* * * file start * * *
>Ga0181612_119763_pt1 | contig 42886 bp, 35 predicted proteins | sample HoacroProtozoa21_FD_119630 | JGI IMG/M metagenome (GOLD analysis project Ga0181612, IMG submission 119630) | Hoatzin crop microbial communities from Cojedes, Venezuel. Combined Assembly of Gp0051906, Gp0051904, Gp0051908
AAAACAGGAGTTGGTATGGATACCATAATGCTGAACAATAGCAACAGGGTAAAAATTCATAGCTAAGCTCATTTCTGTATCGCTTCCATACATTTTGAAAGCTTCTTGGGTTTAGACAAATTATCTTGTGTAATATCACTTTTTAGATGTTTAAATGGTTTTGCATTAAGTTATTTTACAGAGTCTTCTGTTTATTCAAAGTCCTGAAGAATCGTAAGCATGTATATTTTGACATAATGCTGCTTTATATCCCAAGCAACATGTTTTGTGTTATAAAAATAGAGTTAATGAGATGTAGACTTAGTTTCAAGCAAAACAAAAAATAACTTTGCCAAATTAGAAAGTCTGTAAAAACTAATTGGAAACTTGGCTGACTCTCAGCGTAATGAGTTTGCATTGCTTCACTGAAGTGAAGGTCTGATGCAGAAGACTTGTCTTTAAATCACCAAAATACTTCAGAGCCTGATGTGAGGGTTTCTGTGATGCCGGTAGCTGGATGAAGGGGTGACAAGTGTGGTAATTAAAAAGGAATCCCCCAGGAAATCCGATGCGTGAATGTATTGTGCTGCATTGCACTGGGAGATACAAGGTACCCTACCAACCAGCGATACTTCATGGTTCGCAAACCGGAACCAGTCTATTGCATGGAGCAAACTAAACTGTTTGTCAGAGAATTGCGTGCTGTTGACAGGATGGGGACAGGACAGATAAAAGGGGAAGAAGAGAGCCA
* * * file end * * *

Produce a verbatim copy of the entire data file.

>Ga0181612_119763_pt1 | contig 42886 bp, 35 predicted proteins | sample HoacroProtozoa21_FD_119630 | JGI IMG/M metagenome (GOLD analysis project Ga0181612, IMG submission 119630) | Hoatzin crop microbial communities from Cojedes, Venezuel. Combined Assembly of Gp0051906, Gp0051904, Gp0051908
AAAACAGGAGTTGGTATGGATACCATAATGCTGAACAATAGCAACAGGGTAAAAATTCATAGCTAAGCTCATTTCTGTATCGCTTCCATACATTTTGAAAGCTTCTTGGGTTTAGACAAATTATCTTGTGTAATATCACTTTTTAGATGTTTAAATGGTTTTGCATTAAGTTATTTTACAGAGTCTTCTGTTTATTCAAAGTCCTGAAGAATCGTAAGCATGTATATTTTGACATAATGCTGCTTTATATCCCAAGCAACATGTTTTGTGTTATAAAAATAGAGTTAATGAGATGTAGACTTAGTTTCAAGCAAAACAAAAAATAACTTTGCCAAATTAGAAAGTCTGTAAAAACTAATTGGAAACTTGGCTGACTCTCAGCGTAATGAGTTTGCATTGCTTCACTGAAGTGAAGGTCTGATGCAGAAGACTTGTCTTTAAATCACCAAAATACTTCAGAGCCTGATGTGAGGGTTTCTGTGATGCCGGTAGCTGGATGAAGGGGTGACAAGTGTGGTAATTAAAAAGGAATCCCCCAGGAAATCCGATGCGTGAATGTATTGTGCTGCATTGCACTGGGAGATACAAGGTACCCTACCAACCAGCGATACTTCATGGTTCGCAAACCGGAACCAGTCTATTGCATGGAGCAAACTAAACTGTTTGTCAGAGAATTGCGTGCTGTTGACAGGATGGGGACAGGACAGATAAAAGGGGAAGAAGAGAGCCA